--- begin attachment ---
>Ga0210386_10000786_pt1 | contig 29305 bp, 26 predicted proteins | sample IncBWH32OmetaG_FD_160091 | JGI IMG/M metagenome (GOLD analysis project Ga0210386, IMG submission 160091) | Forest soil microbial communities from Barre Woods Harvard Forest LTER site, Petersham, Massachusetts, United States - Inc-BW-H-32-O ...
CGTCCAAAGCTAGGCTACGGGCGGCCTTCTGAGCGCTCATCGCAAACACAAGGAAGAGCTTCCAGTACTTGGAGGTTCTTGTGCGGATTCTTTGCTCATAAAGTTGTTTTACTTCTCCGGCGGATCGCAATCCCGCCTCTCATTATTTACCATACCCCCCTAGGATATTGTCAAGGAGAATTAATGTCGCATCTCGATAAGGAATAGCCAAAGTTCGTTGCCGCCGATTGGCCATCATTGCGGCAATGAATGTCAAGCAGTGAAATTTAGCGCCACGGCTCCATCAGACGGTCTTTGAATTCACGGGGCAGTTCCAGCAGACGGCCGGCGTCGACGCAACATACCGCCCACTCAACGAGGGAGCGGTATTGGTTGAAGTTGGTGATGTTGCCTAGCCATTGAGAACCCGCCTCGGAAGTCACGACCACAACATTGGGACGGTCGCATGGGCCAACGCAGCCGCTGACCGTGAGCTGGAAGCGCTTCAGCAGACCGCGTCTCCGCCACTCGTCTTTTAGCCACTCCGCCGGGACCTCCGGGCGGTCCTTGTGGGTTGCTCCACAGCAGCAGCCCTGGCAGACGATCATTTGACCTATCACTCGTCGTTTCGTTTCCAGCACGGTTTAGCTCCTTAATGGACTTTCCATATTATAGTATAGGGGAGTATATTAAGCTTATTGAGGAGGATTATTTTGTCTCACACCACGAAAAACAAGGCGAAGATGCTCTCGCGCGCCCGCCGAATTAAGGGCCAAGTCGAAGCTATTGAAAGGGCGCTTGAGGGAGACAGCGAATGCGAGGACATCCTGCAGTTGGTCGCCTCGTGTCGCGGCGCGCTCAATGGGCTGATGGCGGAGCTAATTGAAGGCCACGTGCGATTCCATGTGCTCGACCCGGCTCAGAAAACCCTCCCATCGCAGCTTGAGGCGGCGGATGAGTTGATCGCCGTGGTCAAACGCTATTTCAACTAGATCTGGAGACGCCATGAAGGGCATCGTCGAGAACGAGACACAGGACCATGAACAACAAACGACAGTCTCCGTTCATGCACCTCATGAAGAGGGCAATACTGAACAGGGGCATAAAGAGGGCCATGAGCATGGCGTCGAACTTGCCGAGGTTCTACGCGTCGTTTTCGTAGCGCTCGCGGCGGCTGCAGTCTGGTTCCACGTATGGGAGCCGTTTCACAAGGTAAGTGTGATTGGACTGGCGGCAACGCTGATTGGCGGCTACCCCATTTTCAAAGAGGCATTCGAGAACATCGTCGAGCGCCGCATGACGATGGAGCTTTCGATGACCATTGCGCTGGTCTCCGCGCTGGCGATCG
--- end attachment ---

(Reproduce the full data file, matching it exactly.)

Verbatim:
>Ga0210386_10000786_pt1 | contig 29305 bp, 26 predicted proteins | sample IncBWH32OmetaG_FD_160091 | JGI IMG/M metagenome (GOLD analysis project Ga0210386, IMG submission 160091) | Forest soil microbial communities from Barre Woods Harvard Forest LTER site, Petersham, Massachusetts, United States - Inc-BW-H-32-O ...
CGTCCAAAGCTAGGCTACGGGCGGCCTTCTGAGCGCTCATCGCAAACACAAGGAAGAGCTTCCAGTACTTGGAGGTTCTTGTGCGGATTCTTTGCTCATAAAGTTGTTTTACTTCTCCGGCGGATCGCAATCCCGCCTCTCATTATTTACCATACCCCCCTAGGATATTGTCAAGGAGAATTAATGTCGCATCTCGATAAGGAATAGCCAAAGTTCGTTGCCGCCGATTGGCCATCATTGCGGCAATGAATGTCAAGCAGTGAAATTTAGCGCCACGGCTCCATCAGACGGTCTTTGAATTCACGGGGCAGTTCCAGCAGACGGCCGGCGTCGACGCAACATACCGCCCACTCAACGAGGGAGCGGTATTGGTTGAAGTTGGTGATGTTGCCTAGCCATTGAGAACCCGCCTCGGAAGTCACGACCACAACATTGGGACGGTCGCATGGGCCAACGCAGCCGCTGACCGTGAGCTGGAAGCGCTTCAGCAGACCGCGTCTCCGCCACTCGTCTTTTAGCCACTCCGCCGGGACCTCCGGGCGGTCCTTGTGGGTTGCTCCACAGCAGCAGCCCTGGCAGACGATCATTTGACCTATCACTCGTCGTTTCGTTTCCAGCACGGTTTAGCTCCTTAATGGACTTTCCATATTATAGTATAGGGGAGTATATTAAGCTTATTGAGGAGGATTATTTTGTCTCACACCACGAAAAACAAGGCGAAGATGCTCTCGCGCGCCCGCCGAATTAAGGGCCAAGTCGAAGCTATTGAAAGGGCGCTTGAGGGAGACAGCGAATGCGAGGACATCCTGCAGTTGGTCGCCTCGTGTCGCGGCGCGCTCAATGGGCTGATGGCGGAGCTAATTGAAGGCCACGTGCGATTCCATGTGCTCGACCCGGCTCAGAAAACCCTCCCATCGCAGCTTGAGGCGGCGGATGAGTTGATCGCCGTGGTCAAACGCTATTTCAACTAGATCTGGAGACGCCATGAAGGGCATCGTCGAGAACGAGACACAGGACCATGAACAACAAACGACAGTCTCCGTTCATGCACCTCATGAAGAGGGCAATACTGAACAGGGGCATAAAGAGGGCCATGAGCATGGCGTCGAACTTGCCGAGGTTCTACGCGTCGTTTTCGTAGCGCTCGCGGCGGCTGCAGTCTGGTTCCACGTATGGGAGCCGTTTCACAAGGTAAGTGTGATTGGACTGGCGGCAACGCTGATTGGCGGCTACCCCATTTTCAAAGAGGCATTCGAGAACATCGTCGAGCGCCGCATGACGATGGAGCTTTCGATGACCATTGCGCTGGTCTCCGCGCTGGCGATCG